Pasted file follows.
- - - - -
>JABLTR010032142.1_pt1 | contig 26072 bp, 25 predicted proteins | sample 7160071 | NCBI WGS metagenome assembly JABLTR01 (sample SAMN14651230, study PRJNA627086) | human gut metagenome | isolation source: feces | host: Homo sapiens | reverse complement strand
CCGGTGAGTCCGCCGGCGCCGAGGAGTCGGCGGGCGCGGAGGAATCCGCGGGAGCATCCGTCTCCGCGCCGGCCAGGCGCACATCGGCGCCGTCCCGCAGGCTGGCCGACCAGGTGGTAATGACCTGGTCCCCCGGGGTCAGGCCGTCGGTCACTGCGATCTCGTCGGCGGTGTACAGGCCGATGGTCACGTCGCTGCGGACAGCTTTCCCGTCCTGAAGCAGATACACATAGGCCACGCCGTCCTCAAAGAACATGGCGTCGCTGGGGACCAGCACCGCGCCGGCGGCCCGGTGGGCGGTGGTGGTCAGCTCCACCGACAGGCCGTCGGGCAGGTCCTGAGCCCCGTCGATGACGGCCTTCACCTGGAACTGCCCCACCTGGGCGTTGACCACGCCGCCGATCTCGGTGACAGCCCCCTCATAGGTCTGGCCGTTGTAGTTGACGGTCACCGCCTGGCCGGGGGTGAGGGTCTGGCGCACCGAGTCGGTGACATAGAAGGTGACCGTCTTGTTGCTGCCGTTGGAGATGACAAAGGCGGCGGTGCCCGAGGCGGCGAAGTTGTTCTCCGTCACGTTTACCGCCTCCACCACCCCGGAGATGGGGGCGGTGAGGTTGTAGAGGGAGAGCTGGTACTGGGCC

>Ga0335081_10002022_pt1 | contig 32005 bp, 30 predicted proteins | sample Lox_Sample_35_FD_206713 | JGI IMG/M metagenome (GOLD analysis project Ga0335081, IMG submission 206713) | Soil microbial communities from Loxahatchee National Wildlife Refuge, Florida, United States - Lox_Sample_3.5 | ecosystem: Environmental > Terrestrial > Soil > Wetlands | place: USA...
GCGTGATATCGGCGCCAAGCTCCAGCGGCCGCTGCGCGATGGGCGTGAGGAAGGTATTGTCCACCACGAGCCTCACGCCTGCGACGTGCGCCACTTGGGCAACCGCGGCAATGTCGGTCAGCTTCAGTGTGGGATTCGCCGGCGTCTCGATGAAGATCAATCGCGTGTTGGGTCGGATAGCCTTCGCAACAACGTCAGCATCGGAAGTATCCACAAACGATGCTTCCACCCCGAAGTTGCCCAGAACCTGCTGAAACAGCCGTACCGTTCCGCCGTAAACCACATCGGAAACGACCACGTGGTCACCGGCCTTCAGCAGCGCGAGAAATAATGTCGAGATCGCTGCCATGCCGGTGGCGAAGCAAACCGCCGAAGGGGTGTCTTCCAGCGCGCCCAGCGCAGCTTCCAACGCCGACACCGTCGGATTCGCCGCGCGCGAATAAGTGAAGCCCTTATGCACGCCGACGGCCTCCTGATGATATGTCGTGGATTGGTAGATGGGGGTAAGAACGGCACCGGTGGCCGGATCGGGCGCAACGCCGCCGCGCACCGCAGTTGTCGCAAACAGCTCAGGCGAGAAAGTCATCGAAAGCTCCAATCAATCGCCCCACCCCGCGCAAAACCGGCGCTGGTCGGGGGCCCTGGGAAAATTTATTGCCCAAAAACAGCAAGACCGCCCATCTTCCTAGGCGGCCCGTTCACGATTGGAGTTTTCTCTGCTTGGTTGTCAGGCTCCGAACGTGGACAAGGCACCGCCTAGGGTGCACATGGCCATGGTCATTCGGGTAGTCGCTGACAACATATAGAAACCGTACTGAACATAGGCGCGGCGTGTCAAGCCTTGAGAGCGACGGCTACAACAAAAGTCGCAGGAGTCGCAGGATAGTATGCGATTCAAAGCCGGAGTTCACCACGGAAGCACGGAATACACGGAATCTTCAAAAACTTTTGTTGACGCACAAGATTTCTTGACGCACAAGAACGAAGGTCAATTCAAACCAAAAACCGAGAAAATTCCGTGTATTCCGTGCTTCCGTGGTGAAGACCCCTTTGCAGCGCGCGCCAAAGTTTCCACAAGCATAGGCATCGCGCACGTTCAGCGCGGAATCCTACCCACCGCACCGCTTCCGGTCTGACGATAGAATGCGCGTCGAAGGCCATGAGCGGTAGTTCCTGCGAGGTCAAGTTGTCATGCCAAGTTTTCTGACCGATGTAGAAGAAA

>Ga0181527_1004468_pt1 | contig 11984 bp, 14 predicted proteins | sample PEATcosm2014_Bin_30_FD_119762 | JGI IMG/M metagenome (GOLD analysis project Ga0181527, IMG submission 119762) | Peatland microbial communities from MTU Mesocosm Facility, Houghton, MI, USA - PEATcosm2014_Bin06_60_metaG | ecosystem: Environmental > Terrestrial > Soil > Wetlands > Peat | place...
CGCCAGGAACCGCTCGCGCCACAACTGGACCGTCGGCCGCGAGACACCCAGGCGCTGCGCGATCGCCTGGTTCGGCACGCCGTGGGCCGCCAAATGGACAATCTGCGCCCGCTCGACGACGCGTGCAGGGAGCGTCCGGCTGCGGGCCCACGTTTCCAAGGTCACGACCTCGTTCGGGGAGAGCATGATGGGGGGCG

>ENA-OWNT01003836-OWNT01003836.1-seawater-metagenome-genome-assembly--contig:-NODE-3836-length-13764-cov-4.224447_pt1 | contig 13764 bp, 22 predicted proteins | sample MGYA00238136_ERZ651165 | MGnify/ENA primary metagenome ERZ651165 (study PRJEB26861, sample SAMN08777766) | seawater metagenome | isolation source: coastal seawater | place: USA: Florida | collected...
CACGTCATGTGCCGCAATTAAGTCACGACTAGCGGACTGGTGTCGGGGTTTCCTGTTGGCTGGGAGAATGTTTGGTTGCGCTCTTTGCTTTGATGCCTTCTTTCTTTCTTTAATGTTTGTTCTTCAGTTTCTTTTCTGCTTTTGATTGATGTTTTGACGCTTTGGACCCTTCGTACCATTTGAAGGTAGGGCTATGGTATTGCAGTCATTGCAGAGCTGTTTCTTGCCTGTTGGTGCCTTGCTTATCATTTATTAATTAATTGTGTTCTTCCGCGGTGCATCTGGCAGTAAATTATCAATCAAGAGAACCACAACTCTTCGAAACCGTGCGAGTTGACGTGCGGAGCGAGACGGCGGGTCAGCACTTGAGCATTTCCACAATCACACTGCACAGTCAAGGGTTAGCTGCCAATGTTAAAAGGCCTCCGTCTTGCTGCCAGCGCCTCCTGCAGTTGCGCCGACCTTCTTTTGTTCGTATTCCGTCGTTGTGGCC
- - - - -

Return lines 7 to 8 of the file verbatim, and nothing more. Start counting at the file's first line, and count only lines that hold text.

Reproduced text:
>ENA-OWNT01003836-OWNT01003836.1-seawater-metagenome-genome-assembly--contig:-NODE-3836-length-13764-cov-4.224447_pt1 | contig 13764 bp, 22 predicted proteins | sample MGYA00238136_ERZ651165 | MGnify/ENA primary metagenome ERZ651165 (study PRJEB26861, sample SAMN08777766) | seawater metagenome | isolation source: coastal seawater | place: USA: Florida | collected...
CACGTCATGTGCCGCAATTAAGTCACGACTAGCGGACTGGTGTCGGGGTTTCCTGTTGGCTGGGAGAATGTTTGGTTGCGCTCTTTGCTTTGATGCCTTCTTTCTTTCTTTAATGTTTGTTCTTCAGTTTCTTTTCTGCTTTTGATTGATGTTTTGACGCTTTGGACCCTTCGTACCATTTGAAGGTAGGGCTATGGTATTGCAGTCATTGCAGAGCTGTTTCTTGCCTGTTGGTGCCTTGCTTATCATTTATTAATTAATTGTGTTCTTCCGCGGTGCATCTGGCAGTAAATTATCAATCAAGAGAACCACAACTCTTCGAAACCGTGCGAGTTGACGTGCGGAGCGAGACGGCGGGTCAGCACTTGAGCATTTCCACAATCACACTGCACAGTCAAGGGTTAGCTGCCAATGTTAAAAGGCCTCCGTCTTGCTGCCAGCGCCTCCTGCAGTTGCGCCGACCTTCTTTTGTTCGTATTCCGTCGTTGTGGCC